The federal government extended this year’s tax filing deadline to July 15, but that hasn’t been a solution to every type of tax woe arising from the COVID-19 pandemic. The Low Income Taxpayer Clinic at the University of Denver Sturm College of Law has seen how the recession has trickled down to clients’ needs for legal help with taxation as their economic circumstances have worsened and has raised new questions about how the government will work with people and businesses struggling to afford their taxes owed.
Low Income Taxpayer Clinics represent people in tax “controversies” with the IRS, such as appeals of tax bills and negotiations for payment arrangements or settlements. In addition to law students, DU’s clinic allows students earning master’s degrees and master of law degrees in taxation to participate.
Clinic director and professor Samantha Galvin said subsequent deadlines tied to the filing deadline have been automatically pushed back, such as payment dates and windows to request appeals.
“What we will be dealing with is helping people navigate what they should do as a result of all those deadlines being pushed,” she said, adding that when the July 15 deadline rolled around, she expected to start getting a better idea of “how much the floodgates are opening” for tax troubles people need assistance for.
DU’s clinic serves individual people — not businesses — and households with income up to 250% of the federal poverty line. Galvin said the clinic has seen an increase in people whose income has fallen below that ceiling, but there has also been an uptick in people seeking help from the clinic whose income doesn’t meet its guidelines “I think we’ll have a lot of people looking for assistance during this time,” Galvin said.
Courtney Justice, an alum of DU’s clinic who works for Tax Guard, now assists mostly businesses in tax controversies. She said in situations where the ability of people and businesses to pay their taxes has changed because of the recession, it’s unclear how the IRS will consider any help they have gotten from federal stimulus packages as part of their financial resources.
“If I [submit] a profit and loss statement with the PPP funds that they got, they look super flush, like they can be paying $10,000 a month,” Justice said, even though businesses have been using the funds to cover basic payroll expenses. “I’ve seen those be miracle workers for clients, but without those funds … they’re operating at a loss. Under normal circumstances, if the revenue officer sees that you’re operating at a loss, they’re going to try to tell you you’re not viable anymore.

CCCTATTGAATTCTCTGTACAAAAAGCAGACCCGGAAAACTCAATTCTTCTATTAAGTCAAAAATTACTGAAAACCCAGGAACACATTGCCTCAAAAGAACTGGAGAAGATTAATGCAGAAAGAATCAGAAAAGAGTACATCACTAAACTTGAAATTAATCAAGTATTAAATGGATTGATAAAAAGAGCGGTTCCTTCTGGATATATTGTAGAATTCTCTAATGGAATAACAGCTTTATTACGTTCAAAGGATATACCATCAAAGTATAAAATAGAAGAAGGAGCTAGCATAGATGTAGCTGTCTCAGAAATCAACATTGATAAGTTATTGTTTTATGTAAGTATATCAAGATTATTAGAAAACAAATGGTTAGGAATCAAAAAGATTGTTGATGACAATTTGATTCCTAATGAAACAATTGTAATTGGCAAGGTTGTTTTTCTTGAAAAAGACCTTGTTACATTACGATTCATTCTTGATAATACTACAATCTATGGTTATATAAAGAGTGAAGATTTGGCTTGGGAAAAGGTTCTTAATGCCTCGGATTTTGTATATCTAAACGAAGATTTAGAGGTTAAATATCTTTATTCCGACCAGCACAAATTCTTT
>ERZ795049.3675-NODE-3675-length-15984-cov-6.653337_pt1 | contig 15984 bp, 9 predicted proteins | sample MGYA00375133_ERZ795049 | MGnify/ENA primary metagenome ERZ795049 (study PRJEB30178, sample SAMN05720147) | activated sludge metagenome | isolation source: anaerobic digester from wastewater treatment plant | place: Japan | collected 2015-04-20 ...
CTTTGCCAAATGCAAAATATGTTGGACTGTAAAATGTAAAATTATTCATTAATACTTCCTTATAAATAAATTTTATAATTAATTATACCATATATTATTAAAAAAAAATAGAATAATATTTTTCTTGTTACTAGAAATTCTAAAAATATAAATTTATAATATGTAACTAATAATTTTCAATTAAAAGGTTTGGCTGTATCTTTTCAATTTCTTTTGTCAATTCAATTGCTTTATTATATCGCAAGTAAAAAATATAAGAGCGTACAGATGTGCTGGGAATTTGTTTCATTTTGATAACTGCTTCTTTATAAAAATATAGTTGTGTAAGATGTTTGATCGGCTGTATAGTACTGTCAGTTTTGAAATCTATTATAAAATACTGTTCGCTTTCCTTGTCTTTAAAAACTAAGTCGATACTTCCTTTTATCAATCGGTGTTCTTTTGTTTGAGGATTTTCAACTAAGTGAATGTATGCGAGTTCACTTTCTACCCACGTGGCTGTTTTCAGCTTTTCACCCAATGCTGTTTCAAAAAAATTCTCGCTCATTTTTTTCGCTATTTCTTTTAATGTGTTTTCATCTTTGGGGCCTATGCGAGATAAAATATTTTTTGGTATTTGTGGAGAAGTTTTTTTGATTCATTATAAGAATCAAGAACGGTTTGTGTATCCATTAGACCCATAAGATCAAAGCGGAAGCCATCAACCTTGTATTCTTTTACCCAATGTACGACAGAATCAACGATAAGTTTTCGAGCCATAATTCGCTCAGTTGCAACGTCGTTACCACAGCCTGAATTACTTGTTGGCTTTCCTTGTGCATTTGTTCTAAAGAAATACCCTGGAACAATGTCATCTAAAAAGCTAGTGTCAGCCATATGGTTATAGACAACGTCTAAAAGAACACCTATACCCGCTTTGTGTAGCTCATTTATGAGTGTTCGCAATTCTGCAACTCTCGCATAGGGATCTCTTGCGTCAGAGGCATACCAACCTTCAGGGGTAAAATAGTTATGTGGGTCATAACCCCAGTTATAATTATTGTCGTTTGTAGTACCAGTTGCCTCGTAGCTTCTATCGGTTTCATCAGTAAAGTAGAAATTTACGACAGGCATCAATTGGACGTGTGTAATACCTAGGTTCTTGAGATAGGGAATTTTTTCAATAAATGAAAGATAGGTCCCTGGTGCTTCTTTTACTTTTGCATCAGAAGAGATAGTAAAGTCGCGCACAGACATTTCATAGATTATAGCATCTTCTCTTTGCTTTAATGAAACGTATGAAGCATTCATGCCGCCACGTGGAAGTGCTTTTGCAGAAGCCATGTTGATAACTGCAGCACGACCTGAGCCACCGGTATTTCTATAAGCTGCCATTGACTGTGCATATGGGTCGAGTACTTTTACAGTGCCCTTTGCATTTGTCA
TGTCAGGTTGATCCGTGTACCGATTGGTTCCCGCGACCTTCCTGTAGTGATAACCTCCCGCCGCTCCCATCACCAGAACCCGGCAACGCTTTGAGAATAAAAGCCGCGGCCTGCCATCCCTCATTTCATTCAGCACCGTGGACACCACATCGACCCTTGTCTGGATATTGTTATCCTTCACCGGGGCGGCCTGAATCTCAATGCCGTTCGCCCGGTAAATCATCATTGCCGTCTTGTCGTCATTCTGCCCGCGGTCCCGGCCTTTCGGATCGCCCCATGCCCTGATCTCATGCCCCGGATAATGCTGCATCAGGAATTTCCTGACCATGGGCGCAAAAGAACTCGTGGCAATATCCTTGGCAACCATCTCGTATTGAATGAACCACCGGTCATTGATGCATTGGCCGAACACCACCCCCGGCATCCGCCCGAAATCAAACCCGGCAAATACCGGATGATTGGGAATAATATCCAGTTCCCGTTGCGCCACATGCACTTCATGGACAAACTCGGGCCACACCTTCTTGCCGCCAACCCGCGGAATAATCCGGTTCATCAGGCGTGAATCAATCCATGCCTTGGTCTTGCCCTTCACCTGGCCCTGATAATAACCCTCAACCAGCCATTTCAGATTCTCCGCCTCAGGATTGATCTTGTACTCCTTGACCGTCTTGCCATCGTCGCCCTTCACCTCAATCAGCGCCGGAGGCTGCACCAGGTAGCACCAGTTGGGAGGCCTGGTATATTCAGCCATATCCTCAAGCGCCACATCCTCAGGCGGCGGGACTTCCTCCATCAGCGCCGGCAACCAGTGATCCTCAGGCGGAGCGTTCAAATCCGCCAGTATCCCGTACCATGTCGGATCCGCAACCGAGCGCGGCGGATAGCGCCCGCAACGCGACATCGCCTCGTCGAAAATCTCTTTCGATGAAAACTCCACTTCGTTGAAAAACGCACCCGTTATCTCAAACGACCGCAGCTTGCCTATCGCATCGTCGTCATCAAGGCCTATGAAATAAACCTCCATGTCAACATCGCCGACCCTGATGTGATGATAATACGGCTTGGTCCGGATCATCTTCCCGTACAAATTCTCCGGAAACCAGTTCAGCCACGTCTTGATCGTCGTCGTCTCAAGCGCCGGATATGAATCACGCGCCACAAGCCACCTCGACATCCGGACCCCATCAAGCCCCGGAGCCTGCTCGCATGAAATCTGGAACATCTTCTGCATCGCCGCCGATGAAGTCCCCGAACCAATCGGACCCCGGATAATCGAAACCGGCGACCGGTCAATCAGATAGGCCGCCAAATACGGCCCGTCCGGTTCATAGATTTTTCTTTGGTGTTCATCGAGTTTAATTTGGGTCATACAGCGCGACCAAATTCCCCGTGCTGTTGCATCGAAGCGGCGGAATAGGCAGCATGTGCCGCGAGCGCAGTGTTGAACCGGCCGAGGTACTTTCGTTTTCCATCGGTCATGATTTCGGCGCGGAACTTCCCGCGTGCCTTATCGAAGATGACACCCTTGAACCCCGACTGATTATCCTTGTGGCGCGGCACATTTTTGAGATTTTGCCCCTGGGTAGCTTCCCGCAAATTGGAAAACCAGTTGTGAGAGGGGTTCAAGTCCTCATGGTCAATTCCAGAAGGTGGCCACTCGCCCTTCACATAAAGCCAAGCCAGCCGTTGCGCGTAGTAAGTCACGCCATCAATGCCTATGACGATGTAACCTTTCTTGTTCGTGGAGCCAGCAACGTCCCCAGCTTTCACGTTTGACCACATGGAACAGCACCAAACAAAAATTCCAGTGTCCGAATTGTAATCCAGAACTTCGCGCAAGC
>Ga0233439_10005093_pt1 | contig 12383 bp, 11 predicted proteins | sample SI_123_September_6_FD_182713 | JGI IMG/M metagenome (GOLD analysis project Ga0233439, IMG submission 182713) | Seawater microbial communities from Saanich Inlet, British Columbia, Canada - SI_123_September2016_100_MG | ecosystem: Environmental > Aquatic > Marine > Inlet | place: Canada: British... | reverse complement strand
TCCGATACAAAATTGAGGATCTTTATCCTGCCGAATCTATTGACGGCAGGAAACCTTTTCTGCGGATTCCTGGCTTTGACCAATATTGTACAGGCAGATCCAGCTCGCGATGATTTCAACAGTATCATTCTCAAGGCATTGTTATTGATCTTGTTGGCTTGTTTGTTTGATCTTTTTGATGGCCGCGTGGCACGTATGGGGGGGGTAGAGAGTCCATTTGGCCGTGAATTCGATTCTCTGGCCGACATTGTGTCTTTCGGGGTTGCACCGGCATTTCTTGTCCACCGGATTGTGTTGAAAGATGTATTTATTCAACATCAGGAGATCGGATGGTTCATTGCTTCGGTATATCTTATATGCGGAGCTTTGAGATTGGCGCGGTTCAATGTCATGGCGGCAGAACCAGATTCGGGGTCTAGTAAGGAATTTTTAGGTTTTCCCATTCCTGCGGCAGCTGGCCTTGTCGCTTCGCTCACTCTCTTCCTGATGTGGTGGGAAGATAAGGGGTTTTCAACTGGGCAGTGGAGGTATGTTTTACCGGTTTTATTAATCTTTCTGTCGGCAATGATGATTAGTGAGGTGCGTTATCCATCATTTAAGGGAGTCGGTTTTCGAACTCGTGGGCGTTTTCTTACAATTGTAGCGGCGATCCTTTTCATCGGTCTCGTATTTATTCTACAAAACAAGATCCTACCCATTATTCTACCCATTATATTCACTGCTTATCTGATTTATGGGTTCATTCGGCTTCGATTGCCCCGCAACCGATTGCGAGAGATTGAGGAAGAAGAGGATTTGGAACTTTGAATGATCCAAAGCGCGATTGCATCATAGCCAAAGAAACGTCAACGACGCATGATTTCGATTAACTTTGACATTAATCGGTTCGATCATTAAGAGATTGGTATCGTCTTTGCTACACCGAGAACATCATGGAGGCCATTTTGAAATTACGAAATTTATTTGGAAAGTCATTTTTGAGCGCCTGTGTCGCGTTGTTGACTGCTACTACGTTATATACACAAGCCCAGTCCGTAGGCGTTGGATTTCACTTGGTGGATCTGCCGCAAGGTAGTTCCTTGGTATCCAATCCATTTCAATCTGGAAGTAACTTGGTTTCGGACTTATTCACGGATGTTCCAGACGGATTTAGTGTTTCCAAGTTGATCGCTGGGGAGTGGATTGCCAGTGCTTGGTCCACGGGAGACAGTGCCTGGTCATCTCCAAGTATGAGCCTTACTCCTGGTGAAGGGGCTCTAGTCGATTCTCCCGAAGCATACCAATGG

She added she expects to see the number of people and businesses who owe taxes for the year to spike, because they have been holding onto money to cover basic expenses that they typically should use to pay taxes throughout the year.
Taxpayers have 30 days to request a collection due process hearing when they receive notice that the IRS plans to take action on unpaid taxes such as levying the taxpayer’s bank account or garnishing income, and the IRS mailed notices for people who owed taxes that stated their original request deadline. Although extra notices with an updated deadline were also included, Galvin said the original notices have still sowed confusion.
“A lot of people are going to get those notices and think that they’ve already missed the deadline because of those incorrect dates,” Galvin said. “There’s a slip of paper that they’re putting in the envelope with the correct date, but most people don’t look at the other material that’s included with the letter; they would initially just look at the letter.”
She added the changed filing deadline’s influence on some subsequent deadlines could linger for a few years. For example, the IRS can assess taxes within three years after a return is filed.
Justice said she has spoken to revenue officers who have said the IRS will likely be lenient with putting taxpayers into default whose ability to pay their tax liabilities has suddenly changed with the recession, but she said there is still uncertainty about how the process will play out. She said it’s a possibility the IRS may need to put a taxpayer’s current agreement into default and then start over with a new agreement.
“Which is scary because while it’s defaulting, they’re at risk for collection, like levies or liens,” she said.